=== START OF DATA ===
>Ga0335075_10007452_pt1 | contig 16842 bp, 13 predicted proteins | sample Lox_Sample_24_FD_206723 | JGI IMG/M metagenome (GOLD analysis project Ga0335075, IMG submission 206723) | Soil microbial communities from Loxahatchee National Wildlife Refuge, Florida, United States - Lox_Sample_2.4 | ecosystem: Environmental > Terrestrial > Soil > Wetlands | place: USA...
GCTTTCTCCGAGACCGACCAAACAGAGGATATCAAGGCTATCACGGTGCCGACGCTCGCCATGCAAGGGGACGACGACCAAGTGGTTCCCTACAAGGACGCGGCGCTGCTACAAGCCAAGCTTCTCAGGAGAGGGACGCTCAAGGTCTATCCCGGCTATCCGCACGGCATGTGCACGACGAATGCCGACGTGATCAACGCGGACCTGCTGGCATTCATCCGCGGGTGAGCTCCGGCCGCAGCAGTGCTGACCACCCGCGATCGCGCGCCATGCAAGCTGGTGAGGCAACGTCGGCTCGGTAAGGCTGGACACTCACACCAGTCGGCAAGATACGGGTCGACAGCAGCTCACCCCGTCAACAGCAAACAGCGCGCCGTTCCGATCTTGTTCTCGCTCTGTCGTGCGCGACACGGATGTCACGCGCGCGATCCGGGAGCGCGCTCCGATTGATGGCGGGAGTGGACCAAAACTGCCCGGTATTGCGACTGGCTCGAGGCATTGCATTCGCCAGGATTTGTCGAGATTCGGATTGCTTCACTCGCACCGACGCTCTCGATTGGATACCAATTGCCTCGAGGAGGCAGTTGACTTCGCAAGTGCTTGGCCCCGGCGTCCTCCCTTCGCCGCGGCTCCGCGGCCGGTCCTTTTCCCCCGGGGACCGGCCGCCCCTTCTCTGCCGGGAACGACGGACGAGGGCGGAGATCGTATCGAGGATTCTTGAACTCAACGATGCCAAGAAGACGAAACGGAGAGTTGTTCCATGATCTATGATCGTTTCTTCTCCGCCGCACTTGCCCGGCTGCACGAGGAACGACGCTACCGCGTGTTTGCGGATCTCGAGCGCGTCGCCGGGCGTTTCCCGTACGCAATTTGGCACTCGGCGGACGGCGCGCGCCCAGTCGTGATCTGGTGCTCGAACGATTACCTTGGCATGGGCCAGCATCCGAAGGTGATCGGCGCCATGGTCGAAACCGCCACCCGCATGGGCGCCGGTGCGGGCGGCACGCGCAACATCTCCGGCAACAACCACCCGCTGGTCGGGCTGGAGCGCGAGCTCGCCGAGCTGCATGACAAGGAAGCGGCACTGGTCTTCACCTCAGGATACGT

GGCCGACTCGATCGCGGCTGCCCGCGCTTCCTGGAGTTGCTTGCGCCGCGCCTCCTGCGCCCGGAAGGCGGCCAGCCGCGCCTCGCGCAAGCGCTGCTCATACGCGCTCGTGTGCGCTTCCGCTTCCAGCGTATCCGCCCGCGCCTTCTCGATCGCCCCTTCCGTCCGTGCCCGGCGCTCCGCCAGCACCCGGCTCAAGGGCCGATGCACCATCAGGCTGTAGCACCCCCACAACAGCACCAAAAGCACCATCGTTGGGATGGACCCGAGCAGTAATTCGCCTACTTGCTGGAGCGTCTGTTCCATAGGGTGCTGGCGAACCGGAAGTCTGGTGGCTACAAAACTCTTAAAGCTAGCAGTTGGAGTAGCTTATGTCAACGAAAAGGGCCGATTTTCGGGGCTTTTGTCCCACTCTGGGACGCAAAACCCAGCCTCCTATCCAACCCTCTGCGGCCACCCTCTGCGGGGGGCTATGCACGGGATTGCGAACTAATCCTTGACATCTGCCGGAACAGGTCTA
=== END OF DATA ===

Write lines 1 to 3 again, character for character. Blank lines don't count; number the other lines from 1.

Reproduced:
>Ga0335075_10007452_pt1 | contig 16842 bp, 13 predicted proteins | sample Lox_Sample_24_FD_206723 | JGI IMG/M metagenome (GOLD analysis project Ga0335075, IMG submission 206723) | Soil microbial communities from Loxahatchee National Wildlife Refuge, Florida, United States - Lox_Sample_2.4 | ecosystem: Environmental > Terrestrial > Soil > Wetlands | place: USA...
GCTTTCTCCGAGACCGACCAAACAGAGGATATCAAGGCTATCACGGTGCCGACGCTCGCCATGCAAGGGGACGACGACCAAGTGGTTCCCTACAAGGACGCGGCGCTGCTACAAGCCAAGCTTCTCAGGAGAGGGACGCTCAAGGTCTATCCCGGCTATCCGCACGGCATGTGCACGACGAATGCCGACGTGATCAACGCGGACCTGCTGGCATTCATCCGCGGGTGAGCTCCGGCCGCAGCAGTGCTGACCACCCGCGATCGCGCGCCATGCAAGCTGGTGAGGCAACGTCGGCTCGGTAAGGCTGGACACTCACACCAGTCGGCAAGATACGGGTCGACAGCAGCTCACCCCGTCAACAGCAAACAGCGCGCCGTTCCGATCTTGTTCTCGCTCTGTCGTGCGCGACACGGATGTCACGCGCGCGATCCGGGAGCGCGCTCCGATTGATGGCGGGAGTGGACCAAAACTGCCCGGTATTGCGACTGGCTCGAGGCATTGCATTCGCCAGGATTTGTCGAGATTCGGATTGCTTCACTCGCACCGACGCTCTCGATTGGATACCAATTGCCTCGAGGAGGCAGTTGACTTCGCAAGTGCTTGGCCCCGGCGTCCTCCCTTCGCCGCGGCTCCGCGGCCGGTCCTTTTCCCCCGGGGACCGGCCGCCCCTTCTCTGCCGGGAACGACGGACGAGGGCGGAGATCGTATCGAGGATTCTTGAACTCAACGATGCCAAGAAGACGAAACGGAGAGTTGTTCCATGATCTATGATCGTTTCTTCTCCGCCGCACTTGCCCGGCTGCACGAGGAACGACGCTACCGCGTGTTTGCGGATCTCGAGCGCGTCGCCGGGCGTTTCCCGTACGCAATTTGGCACTCGGCGGACGGCGCGCGCCCAGTCGTGATCTGGTGCTCGAACGATTACCTTGGCATGGGCCAGCATCCGAAGGTGATCGGCGCCATGGTCGAAACCGCCACCCGCATGGGCGCCGGTGCGGGCGGCACGCGCAACATCTCCGGCAACAACCACCCGCTGGTCGGGCTGGAGCGCGAGCTCGCCGAGCTGCATGACAAGGAAGCGGCACTGGTCTTCACCTCAGGATACGT

GGCCGACTCGATCGCGGCTGCCCGCGCTTCCTGGAGTTGCTTGCGCCGCGCCTCCTGCGCCCGGAAGGCGGCCAGCCGCGCCTCGCGCAAGCGCTGCTCATACGCGCTCGTGTGCGCTTCCGCTTCCAGCGTATCCGCCCGCGCCTTCTCGATCGCCCCTTCCGTCCGTGCCCGGCGCTCCGCCAGCACCCGGCTCAAGGGCCGATGCACCATCAGGCTGTAGCACCCCCACAACAGCACCAAAAGCACCATCGTTGGGATGGACCCGAGCAGTAATTCGCCTACTTGCTGGAGCGTCTGTTCCATAGGGTGCTGGCGAACCGGAAGTCTGGTGGCTACAAAACTCTTAAAGCTAGCAGTTGGAGTAGCTTATGTCAACGAAAAGGGCCGATTTTCGGGGCTTTTGTCCCACTCTGGGACGCAAAACCCAGCCTCCTATCCAACCCTCTGCGGCCACCCTCTGCGGGGGGCTATGCACGGGATTGCGAACTAATCCTTGACATCTGCCGGAACAGGTCTA